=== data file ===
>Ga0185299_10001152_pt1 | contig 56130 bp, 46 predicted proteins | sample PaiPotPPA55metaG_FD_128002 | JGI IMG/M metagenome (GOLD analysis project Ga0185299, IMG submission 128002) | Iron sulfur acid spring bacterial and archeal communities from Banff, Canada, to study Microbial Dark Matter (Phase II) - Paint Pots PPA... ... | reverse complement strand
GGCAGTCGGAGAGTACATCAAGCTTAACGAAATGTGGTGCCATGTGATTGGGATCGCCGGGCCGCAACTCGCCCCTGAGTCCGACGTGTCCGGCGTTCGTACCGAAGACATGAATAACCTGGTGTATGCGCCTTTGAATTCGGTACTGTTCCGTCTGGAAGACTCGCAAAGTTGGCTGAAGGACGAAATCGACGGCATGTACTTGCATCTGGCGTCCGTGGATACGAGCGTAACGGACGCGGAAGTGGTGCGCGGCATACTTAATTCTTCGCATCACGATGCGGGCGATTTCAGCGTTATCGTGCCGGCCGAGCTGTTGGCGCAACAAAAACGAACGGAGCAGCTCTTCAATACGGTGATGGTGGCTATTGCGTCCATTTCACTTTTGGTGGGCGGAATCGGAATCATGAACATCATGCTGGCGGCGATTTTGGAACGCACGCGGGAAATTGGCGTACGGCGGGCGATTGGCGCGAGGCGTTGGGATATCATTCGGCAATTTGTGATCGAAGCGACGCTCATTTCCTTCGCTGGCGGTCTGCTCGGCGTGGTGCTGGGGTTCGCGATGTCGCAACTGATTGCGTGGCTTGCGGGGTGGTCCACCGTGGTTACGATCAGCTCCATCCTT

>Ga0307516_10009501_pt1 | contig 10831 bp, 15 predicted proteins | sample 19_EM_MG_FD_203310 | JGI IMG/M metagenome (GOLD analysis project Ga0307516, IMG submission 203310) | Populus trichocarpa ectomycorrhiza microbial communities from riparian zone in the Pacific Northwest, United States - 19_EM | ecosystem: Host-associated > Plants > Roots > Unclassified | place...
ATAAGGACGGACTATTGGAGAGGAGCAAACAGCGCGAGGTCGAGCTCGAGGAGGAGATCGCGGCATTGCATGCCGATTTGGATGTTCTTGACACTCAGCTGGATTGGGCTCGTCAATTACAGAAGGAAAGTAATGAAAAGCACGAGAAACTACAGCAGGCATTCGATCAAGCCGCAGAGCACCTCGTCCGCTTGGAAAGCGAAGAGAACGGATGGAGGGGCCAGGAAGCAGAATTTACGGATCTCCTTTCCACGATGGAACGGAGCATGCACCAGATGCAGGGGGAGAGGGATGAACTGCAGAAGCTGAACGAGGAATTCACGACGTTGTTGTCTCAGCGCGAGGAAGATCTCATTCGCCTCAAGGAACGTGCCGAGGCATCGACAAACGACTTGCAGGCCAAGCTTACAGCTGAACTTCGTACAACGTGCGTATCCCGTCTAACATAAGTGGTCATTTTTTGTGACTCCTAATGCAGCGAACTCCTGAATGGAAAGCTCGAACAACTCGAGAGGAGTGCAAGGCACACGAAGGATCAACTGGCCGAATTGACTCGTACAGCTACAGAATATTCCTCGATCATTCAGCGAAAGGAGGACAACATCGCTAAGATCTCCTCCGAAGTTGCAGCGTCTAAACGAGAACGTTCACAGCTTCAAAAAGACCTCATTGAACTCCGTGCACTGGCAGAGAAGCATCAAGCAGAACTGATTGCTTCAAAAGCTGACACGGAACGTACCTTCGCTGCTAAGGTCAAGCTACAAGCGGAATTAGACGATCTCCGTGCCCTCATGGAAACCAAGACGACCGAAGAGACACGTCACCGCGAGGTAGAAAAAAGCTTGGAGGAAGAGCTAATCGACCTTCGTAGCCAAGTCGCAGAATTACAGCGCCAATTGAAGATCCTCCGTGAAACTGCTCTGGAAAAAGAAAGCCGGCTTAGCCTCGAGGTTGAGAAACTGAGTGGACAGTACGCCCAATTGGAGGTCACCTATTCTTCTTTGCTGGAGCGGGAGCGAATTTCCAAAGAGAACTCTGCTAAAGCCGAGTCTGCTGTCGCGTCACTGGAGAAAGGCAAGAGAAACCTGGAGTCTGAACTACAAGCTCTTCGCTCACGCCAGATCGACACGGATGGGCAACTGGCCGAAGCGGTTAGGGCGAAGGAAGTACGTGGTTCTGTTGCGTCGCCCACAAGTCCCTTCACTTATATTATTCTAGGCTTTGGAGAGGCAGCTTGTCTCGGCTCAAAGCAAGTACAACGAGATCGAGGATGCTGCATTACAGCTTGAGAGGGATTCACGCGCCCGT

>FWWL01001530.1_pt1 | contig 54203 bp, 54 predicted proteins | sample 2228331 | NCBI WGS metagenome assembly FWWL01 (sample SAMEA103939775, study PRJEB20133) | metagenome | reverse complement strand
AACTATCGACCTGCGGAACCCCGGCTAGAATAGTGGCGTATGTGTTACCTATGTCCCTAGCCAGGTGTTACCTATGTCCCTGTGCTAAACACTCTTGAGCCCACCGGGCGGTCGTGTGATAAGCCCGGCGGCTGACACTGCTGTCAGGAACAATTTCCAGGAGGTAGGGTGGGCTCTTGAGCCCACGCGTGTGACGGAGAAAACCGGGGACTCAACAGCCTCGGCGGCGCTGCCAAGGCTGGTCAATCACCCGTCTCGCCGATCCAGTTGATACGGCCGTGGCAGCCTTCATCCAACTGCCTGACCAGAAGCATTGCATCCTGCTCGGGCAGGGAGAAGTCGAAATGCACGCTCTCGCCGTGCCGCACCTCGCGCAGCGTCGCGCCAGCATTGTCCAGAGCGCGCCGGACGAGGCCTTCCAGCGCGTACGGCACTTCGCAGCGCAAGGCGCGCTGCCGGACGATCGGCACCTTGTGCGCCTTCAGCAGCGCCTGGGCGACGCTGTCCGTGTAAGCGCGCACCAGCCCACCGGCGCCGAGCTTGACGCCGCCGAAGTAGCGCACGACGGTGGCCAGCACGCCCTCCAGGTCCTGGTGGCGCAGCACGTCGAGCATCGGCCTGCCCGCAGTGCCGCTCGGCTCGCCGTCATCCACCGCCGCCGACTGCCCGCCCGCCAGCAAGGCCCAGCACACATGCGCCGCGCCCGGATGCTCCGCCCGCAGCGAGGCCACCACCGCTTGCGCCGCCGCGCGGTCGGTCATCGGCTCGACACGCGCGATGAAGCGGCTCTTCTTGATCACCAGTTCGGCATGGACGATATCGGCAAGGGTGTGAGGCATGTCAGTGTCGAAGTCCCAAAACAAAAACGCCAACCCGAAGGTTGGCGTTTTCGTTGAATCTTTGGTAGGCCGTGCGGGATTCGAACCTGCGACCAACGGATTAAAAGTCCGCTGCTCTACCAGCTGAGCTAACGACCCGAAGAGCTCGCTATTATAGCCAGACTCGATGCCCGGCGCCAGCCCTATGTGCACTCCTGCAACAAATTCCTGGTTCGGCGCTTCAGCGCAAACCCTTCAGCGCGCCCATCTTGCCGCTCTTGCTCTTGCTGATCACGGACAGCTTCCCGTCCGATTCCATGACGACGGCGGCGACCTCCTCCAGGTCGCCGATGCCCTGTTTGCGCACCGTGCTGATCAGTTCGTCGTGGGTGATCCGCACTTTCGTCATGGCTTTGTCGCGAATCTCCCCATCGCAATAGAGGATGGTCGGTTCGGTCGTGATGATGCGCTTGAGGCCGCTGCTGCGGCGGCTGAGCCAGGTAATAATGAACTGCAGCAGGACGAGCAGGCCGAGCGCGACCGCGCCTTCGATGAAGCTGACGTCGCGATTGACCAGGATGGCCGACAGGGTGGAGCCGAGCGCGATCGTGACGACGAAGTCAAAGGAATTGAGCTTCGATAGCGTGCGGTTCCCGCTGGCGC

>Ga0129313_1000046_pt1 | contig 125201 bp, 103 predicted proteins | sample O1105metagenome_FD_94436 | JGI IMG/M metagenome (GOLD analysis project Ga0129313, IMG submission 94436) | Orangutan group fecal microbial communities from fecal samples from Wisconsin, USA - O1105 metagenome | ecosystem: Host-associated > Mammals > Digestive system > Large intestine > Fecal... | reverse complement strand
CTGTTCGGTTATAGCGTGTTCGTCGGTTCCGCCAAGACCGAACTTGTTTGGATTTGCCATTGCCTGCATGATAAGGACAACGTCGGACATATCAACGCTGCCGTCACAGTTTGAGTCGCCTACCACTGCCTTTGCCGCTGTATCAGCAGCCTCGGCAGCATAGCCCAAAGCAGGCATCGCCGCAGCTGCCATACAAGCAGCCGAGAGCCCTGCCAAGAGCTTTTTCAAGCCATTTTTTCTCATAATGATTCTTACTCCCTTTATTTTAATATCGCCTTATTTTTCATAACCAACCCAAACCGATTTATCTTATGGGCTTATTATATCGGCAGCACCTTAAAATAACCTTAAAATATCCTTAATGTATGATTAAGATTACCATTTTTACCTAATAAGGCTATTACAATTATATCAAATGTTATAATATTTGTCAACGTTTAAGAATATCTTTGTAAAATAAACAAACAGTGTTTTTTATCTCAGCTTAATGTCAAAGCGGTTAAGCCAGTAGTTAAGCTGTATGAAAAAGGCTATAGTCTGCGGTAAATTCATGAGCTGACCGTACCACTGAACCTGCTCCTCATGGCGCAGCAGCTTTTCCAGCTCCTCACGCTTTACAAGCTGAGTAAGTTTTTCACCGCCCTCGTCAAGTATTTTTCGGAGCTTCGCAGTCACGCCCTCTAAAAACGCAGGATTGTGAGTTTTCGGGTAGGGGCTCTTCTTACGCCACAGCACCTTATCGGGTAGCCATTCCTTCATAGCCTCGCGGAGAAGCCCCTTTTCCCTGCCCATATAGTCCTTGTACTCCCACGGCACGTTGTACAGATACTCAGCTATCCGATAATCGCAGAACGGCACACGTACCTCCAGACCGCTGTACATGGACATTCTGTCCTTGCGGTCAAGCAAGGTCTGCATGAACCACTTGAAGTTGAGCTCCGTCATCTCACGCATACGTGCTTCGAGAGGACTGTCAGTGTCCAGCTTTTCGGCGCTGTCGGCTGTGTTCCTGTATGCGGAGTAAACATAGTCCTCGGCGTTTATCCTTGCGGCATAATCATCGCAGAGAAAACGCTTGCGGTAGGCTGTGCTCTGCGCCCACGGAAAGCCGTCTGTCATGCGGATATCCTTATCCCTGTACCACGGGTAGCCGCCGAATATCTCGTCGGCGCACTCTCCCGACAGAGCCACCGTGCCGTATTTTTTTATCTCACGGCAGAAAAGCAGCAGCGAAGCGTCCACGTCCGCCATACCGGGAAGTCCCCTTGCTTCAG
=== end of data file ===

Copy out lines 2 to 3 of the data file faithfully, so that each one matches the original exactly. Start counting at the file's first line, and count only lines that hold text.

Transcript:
GGCAGTCGGAGAGTACATCAAGCTTAACGAAATGTGGTGCCATGTGATTGGGATCGCCGGGCCGCAACTCGCCCCTGAGTCCGACGTGTCCGGCGTTCGTACCGAAGACATGAATAACCTGGTGTATGCGCCTTTGAATTCGGTACTGTTCCGTCTGGAAGACTCGCAAAGTTGGCTGAAGGACGAAATCGACGGCATGTACTTGCATCTGGCGTCCGTGGATACGAGCGTAACGGACGCGGAAGTGGTGCGCGGCATACTTAATTCTTCGCATCACGATGCGGGCGATTTCAGCGTTATCGTGCCGGCCGAGCTGTTGGCGCAACAAAAACGAACGGAGCAGCTCTTCAATACGGTGATGGTGGCTATTGCGTCCATTTCACTTTTGGTGGGCGGAATCGGAATCATGAACATCATGCTGGCGGCGATTTTGGAACGCACGCGGGAAATTGGCGTACGGCGGGCGATTGGCGCGAGGCGTTGGGATATCATTCGGCAATTTGTGATCGAAGCGACGCTCATTTCCTTCGCTGGCGGTCTGCTCGGCGTGGTGCTGGGGTTCGCGATGTCGCAACTGATTGCGTGGCTTGCGGGGTGGTCCACCGTGGTTACGATCAGCTCCATCCTT

>Ga0307516_10009501_pt1 | contig 10831 bp, 15 predicted proteins | sample 19_EM_MG_FD_203310 | JGI IMG/M metagenome (GOLD analysis project Ga0307516, IMG submission 203310) | Populus trichocarpa ectomycorrhiza microbial communities from riparian zone in the Pacific Northwest, United States - 19_EM | ecosystem: Host-associated > Plants > Roots > Unclassified | place...